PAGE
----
Thank you all for being you. I didn’t mean to stir up concern with my last post. I appreciate your reassurances, though. I’m still dusting myself off, but lots of real time with friends last weekend helped. We spent not one but two afternoons at the pool, feasted on chips and guacamole for dinner and celebrated a good man’s birthday on his front porch.
I don’t have a lot of grand ideas about my future life, but I know I want a big front porch. A screened-in back patio would be nice, too. And a deck, while we’re at it. I wouldn’t mind a balcony. I can’t speak for you, but something magical happens when I cross the threshold to an outdoor space. In the absence of blinking screens and mechanical distractions, my shoulders relax, my work disappears and I feel present.
I’m making a purposeful effort this summer to slow down. The season demands it. Long days are for evening walks and wine with friends. I don’t have any colorful Instagrams to show for last weekend’s fun times because I wanted to be in the moment. I understand that every aspect of my life could be leveraged for content, but sometimes I resent that concept. Framing events for social consumption is distracting. It’s, like, so meta and I just want to be. You know what I mean, man?
I could go on about all the “shoulds” that supposedly lead to blog success, but I’d rather tell you about these bran muffins. They are so good. I didn’t know that hearty bran muffins (100 percent whole grain, no less!) could be so fluffy and delicately sweet.
Deb’s blue sky bran muffins were already on my must make list when my friend hand delivered some. One taste of the homemade muffins was motivation to adapt them for my blog. I replaced the all-purpose flour with whole wheat flour. I decreased the buttermilk and baking temperature so I could sweeten the muffins with honey instead of brown sugar. The flavor of honey is lovely here. I couldn’t resist sprinkling the tops with raw sugar for a sparkly, lightly crunchy top.
These muffins are a breakfast treat that you can feel good about (that is, if you don’t think that gluten is the devil). Wheat bran is the nutritious, fibrous, protective outer layer of wheat berries that is removed when wheat berries are processed into all-purpose flour. One of the greatest benefits of a whole foods-based diet is getting plenty of fiber without even trying.
I’ve been enjoying these muffins with plain yogurt for breakfast. They make good snacks, too! I can’t say they’re the prettiest muffins around, but bran muffins are never going to win a beauty contest. Fortunately, their taste and texture make up for their modest, lopsided looks.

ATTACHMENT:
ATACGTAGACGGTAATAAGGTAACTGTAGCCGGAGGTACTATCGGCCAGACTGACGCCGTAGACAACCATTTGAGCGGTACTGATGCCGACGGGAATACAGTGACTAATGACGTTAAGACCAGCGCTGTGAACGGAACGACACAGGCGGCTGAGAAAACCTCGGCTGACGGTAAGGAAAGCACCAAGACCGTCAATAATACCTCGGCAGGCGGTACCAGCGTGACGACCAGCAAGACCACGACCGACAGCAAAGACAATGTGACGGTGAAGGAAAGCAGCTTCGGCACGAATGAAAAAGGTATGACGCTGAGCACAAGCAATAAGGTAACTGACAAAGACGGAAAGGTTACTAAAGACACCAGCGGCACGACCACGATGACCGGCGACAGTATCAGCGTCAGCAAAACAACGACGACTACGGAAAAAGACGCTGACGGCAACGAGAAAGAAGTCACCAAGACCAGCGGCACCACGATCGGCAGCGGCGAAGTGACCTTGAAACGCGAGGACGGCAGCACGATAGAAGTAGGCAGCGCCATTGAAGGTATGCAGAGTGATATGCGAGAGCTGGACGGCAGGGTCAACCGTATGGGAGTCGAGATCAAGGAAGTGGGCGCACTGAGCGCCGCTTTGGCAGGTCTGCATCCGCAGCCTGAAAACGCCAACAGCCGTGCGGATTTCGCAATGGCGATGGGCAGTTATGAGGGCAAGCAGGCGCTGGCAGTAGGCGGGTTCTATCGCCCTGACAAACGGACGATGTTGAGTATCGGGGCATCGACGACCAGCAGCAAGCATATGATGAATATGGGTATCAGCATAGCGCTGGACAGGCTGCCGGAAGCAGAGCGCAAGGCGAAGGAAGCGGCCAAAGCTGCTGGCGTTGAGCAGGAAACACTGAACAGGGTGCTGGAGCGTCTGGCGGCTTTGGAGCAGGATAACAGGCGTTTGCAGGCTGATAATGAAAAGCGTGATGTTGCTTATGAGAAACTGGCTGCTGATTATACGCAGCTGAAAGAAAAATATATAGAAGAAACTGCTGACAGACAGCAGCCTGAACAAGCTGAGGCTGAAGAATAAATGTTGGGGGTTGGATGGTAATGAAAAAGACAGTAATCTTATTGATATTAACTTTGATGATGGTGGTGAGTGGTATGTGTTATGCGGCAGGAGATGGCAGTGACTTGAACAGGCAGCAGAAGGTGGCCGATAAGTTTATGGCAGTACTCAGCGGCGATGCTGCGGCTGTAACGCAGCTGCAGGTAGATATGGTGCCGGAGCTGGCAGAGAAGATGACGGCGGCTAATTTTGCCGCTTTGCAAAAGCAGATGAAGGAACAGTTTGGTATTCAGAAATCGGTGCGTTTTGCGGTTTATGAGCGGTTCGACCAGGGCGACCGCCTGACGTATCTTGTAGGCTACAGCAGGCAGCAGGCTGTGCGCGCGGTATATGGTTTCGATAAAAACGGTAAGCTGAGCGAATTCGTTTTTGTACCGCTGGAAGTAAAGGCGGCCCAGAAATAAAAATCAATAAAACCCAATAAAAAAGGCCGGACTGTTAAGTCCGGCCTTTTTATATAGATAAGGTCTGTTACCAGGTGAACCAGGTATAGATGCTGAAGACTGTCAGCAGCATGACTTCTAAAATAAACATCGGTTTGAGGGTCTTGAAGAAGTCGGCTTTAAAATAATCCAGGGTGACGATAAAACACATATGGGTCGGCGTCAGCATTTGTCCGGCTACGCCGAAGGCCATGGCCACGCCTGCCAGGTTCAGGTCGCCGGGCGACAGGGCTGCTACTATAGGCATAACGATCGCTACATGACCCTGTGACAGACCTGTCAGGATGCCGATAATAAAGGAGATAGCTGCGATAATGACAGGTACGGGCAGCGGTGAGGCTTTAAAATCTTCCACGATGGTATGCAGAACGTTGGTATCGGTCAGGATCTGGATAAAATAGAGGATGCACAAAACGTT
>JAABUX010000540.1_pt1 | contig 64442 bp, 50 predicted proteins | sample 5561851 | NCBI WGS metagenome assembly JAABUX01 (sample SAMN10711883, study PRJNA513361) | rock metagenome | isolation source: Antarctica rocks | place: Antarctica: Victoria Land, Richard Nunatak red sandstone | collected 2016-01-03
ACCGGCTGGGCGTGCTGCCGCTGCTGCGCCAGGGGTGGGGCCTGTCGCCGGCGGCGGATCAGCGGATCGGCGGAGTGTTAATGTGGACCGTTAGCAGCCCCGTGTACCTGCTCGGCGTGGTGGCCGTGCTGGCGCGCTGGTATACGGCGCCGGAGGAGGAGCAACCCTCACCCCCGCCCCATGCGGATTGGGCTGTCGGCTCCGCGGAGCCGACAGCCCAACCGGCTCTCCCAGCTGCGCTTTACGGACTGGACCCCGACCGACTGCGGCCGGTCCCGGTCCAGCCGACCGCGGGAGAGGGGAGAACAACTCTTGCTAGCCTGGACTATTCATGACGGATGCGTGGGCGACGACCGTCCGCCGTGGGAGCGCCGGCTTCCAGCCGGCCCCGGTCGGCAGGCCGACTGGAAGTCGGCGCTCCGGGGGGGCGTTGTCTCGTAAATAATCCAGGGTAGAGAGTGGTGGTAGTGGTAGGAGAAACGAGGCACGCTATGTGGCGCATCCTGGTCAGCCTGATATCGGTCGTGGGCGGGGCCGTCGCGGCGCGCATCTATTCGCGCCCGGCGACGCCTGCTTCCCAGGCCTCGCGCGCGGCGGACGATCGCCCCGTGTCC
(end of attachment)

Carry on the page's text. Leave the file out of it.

- 1 cup buttermilk*
- 1/3 cup olive oil or melted coconut oil
- 1/3 cup honey
- 1 large egg
- Zest of 1 lemon
- 1 1/2 cups wheat bran
- 1 cup white whole wheat flour or regular whole wheat flour
- 1 1/2 teaspoons aluminum-free baking powder
- 1 1/2 teaspoons baking soda
- 1/4 teaspoon fine-grain sea salt
- 6 ounces fresh or frozen blueberries
- 2 teaspoons turbinado sugar, AKA raw sugar
- Heat oven to 325 degrees Fahrenheit and coat a 12-cup muffin tin with nonstick spray.
- In a small mixing bowl, whisk together the buttermilk, oil, honey, egg and zest. In a large mixing bowl, whisk together the bran, flour, baking powder, baking soda and salt. Pour the wet mixture into the dry mixture and mix until just combined (a few remaining streaks of flour are fine). Gently fold in the berries.
- Working quickly, divide the batter between the 12 muffin cups. Sprinkle each muffin top with turbinado sugar.
- Bake muffins for about 20 minutes, rotating pan halfway through baking for even browning, until a toothpick inserted into the center of muffins comes out with just a few crumbs attached. Let muffins cool in pan on a wire rack for 10 minutes before removing from tin.
*Make your own buttermilk (with dairy free option): Pour 1 tablespoon vinegar or lemon juice into a liquid measuring cup. Pour in your milk of choice (nut milk or low fat coconut milk should be fine) until you hit the 1-cup line. Let the "buttermilk" rest for 5 to 10 minutes and then use as directed.
Why buy organic? Berries are generally sprayed pretty heavily with pesticides. The outsides of citrus fruits are also sprayed with pesticides, which is why it's best to buy organic citrus when you're using the zest.
Storage suggestions: These muffins should keep well for two to three days at room temperature. Store in a freezer-safe bag in the freezer for longer keeping.
Change it up: Deb says you can use any type of fruit in this muffins, other than pineapple or citrus chunks. She used the fruit as a filling rather than folding it in. Check her post for details. Feel free to substitute orange or lime zest for the lemon zest and/or omit the zest and add complementary spices instead.
If you love this recipe: You'll also love my blueberry maple tea cake, blueberry lemon muffins, blueberry scones, lemon poppyseed muffins and blueberry frozen yogurt.